I’ve said it before, but it bears repetition: Comedy is the most democratic form of entertainment. If they laugh, it’s funny. If they don’t, it isn’t. Are there mitigating circumstances of demographic and type of performance? Sure. But for now let’s hew to a general-audience New York City “sophisticate” median, which is this: the laughs are steady and consistent throughout.
Not so much at the TACT revival of Oliver Goldsmith’s popular 1773 comedy of manners, She Stoops to Conquer on Theatre Row. Due to the crunch of openings, I had to get to it late in its run, which is ended this past weekend, but it didn’t bear much examination. Directed by Scott Alan Evans, it featured a company of agreeable actors, most of whom exhibited a sense of humor, none of whom evidenced the deadly “tin ear,” but none of whom, alas, seem naturally funny. It was all a bit like a decent-enough college thesis production.
Comedienne Lisa Lampanelli’s Stuffed, heading toward the last roundup of an extended engagement at the Women’s Project Theatre isn’t so much a play as a mildly obscenity-laced Shavian dialectic—by which I mean in the tradition, not in the linguistic style—about four female friends, their relationship to food and consequently to their bodies as well. It says something to the lack of actual story or dramatic tension that the piece, set in a living room, is only tangentially about their relationships to each other. Because she is a stand-up comedy specialist, Ms. Lampanelli, who also appears in the play (along with Ann Harada, Zalnab Jah and Jessica Luck) certainly delivers the cadences of comedy and has surrounded herself with supporting players who can likewise both deliver and, in the set-up sense, “feed”—but the playing style, under Jackson Gay’s direction, never lets you forget you’re watching an artificial, rehearsed construct; and without question, its target audience (who offer up most of the laughs) is indeed women. While there’s no man-basing involved (it’s a good-hearted evening) men may nonetheless feel they’ve wandered into an exclusive club where there’s a difference between getting the jokes and being in on them. Not, as the saying goes, that there’s anything wrong with that, but I also think it’s telling that Ms. Lampanelli’s (seemingly?) impromptu curtain speech, delivered standup style, which stays more-or-less “on message,” is lots funnier than the play itself.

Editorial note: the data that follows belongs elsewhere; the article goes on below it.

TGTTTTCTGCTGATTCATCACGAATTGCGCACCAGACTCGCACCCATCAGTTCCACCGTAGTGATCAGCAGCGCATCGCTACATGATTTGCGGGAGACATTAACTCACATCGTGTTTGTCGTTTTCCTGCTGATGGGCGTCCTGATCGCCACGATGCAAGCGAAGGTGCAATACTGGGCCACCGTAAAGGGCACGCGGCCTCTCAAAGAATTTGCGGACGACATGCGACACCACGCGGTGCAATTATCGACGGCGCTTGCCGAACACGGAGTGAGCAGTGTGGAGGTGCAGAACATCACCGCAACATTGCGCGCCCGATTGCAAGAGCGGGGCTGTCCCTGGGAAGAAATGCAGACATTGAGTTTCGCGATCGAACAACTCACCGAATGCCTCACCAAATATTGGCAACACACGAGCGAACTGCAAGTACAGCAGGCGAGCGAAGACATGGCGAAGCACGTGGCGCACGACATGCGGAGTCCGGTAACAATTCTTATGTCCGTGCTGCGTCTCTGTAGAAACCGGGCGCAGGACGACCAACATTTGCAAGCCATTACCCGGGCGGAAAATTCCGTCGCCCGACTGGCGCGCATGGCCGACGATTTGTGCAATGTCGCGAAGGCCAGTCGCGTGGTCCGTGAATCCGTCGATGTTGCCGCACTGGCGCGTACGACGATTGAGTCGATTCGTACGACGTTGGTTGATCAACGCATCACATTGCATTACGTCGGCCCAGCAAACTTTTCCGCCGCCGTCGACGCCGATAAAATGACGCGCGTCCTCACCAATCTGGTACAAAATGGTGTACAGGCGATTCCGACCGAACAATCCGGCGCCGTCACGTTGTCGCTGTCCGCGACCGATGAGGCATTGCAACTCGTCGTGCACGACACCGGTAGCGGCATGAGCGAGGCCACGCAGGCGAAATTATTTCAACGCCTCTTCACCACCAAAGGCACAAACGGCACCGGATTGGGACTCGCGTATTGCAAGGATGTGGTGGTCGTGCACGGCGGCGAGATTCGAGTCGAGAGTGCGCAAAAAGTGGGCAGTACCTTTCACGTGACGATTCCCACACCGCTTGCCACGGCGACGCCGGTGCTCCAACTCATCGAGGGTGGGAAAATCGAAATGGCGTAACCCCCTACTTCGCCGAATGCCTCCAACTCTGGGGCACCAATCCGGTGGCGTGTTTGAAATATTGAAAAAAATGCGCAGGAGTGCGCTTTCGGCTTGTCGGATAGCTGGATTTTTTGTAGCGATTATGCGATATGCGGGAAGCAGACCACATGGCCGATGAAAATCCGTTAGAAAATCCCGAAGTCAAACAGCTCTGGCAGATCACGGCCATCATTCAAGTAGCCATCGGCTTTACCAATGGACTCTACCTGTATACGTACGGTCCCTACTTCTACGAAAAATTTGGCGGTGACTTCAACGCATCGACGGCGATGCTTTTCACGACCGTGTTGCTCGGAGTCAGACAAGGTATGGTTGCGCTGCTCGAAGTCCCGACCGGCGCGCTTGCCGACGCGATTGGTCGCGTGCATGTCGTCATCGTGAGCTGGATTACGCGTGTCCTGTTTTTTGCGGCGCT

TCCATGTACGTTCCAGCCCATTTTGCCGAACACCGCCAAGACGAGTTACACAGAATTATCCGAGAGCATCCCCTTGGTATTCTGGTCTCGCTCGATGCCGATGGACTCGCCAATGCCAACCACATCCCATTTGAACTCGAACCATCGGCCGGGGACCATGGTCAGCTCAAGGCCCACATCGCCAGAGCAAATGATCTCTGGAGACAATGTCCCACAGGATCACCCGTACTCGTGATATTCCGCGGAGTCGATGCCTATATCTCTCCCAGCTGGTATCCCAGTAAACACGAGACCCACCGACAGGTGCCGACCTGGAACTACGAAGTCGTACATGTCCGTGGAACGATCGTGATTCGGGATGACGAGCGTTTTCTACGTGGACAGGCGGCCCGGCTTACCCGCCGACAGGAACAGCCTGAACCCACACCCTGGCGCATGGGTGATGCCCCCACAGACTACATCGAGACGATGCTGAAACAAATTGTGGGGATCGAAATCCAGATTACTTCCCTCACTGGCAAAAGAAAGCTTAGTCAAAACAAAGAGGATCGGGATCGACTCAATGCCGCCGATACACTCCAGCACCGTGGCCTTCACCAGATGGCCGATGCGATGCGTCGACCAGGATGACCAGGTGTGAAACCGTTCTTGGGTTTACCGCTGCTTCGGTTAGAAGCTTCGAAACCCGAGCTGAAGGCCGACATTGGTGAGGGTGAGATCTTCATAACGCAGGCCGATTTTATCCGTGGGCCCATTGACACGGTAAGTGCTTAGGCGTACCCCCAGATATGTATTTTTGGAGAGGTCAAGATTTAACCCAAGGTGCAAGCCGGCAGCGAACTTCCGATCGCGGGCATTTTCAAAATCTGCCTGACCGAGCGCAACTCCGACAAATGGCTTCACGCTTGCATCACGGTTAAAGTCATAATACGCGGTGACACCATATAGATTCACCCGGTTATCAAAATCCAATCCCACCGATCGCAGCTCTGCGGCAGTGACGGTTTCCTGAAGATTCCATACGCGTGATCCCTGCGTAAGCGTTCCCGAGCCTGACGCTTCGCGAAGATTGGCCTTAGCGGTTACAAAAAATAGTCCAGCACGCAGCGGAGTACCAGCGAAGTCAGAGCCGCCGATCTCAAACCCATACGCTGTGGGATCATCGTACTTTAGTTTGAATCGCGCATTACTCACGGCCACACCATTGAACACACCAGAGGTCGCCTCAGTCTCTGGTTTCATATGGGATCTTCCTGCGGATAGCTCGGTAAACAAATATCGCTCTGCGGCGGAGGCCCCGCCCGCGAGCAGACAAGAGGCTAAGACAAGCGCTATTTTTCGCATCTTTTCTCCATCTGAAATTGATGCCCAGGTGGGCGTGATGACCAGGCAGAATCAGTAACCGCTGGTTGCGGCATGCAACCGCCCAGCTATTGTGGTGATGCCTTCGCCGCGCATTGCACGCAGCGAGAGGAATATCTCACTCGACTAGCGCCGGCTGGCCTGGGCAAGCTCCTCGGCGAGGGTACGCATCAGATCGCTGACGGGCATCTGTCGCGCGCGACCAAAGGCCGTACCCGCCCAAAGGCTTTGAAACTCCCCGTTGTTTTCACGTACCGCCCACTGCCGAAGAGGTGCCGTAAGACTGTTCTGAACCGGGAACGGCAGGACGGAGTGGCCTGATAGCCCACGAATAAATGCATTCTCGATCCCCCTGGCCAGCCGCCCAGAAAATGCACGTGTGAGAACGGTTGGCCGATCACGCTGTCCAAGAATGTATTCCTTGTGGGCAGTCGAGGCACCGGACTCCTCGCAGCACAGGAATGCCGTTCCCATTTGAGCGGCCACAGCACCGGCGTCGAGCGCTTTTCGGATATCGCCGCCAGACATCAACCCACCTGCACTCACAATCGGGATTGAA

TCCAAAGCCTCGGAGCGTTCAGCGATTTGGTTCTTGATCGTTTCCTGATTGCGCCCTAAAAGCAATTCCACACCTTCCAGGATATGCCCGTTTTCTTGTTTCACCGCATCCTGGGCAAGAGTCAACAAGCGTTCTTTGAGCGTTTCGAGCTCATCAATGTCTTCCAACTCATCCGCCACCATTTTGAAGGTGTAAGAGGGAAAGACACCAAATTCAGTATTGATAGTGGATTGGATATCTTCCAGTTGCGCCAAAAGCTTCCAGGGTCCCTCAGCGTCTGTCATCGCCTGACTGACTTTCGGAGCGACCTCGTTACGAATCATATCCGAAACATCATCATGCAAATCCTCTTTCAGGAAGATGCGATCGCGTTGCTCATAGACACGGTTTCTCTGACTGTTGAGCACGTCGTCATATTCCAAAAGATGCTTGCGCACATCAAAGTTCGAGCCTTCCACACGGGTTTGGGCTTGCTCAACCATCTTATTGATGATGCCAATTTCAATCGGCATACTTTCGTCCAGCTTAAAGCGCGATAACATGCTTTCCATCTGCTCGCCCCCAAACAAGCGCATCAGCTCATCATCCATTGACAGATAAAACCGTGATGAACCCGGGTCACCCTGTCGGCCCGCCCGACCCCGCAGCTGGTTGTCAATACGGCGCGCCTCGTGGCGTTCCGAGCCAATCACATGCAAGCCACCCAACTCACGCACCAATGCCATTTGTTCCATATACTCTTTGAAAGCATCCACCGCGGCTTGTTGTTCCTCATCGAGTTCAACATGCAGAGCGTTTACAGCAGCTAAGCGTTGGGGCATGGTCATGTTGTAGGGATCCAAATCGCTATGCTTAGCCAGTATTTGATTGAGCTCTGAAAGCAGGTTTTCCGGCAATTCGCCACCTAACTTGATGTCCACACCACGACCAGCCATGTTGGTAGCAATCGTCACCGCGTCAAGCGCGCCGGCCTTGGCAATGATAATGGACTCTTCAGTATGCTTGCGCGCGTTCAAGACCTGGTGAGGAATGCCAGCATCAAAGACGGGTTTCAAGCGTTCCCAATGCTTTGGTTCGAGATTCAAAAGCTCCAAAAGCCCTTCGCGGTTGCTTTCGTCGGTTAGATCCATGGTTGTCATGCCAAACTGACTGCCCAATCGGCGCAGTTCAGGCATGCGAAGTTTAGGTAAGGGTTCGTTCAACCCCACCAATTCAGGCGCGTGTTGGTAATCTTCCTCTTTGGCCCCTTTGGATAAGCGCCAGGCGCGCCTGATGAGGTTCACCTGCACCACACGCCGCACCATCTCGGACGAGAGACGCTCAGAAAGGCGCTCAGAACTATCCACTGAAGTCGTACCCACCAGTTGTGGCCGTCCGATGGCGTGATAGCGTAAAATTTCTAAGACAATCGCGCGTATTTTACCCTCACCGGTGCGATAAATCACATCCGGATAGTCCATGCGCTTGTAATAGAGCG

For me personally, Oh, Hello on Broadway wore out its welcome well before it was over, but that’s basically because I was done with the premise—two culturally very hip younger funnymen in codger drag (Nick Kroll and John Mulaney) playing two B-list showbiz senior citizens who only think they’re culturally hip—went a long way, rambling, as it did, through various bits made to cohere as an evening via a very loose structure. But Kroll & Mulaney have a pop culture cachet at the moment, and they do come by their laughs honestly in that they’re adept comic practitioners. It’s far less parochial comedy than Stuffed, though I guess one might convincingly argue that in its weird way, it’s the guy-stuffed aesthetic opposite, and if you’re into the team, you may not feel the 90 minute length as I did. Direction which stays admirably out of the way is by Alex Timbers.
All of which builds up to the current revival of Ben Hecht and Charles MacArthur’s classic newspaper comedy (with occasional elements of farce), The Front Page. It is directed by Jack O’Brien, the production captures 1928 playing style—or in any event, presents the illusion of same—flawlessly, the perfect invisible ringmaster of a large cast and controlled-frantic staging around a large press room set, every now and again pausing for a flashbulb frieze flourish. This is comedy of a very high octane, wherein absolute masters of the funny are supported by experts at feeding them setups, with a smattering of folks who go brilliantly back and forth between the two tasks. Exemplifying total mastery—of course—is Nathan Lane as opportunistic editor Walter Burns. And if John Slattery is a little too old for can’t block-the-news-nose Hildy Johnson and only a very good rather than spectacular actor, that’s okay; he has exactly as much of everything he needs to deliver in style as he sets up the game in Act One and becomes a perfect foil for Mr. Lane in the remaining two. Caveats? One. An artifact of the time in which the play was written is a far-too-long expositional set up, not easily cut down. You have to wade through that. Oh, but the reward for the effort is simply spectacular.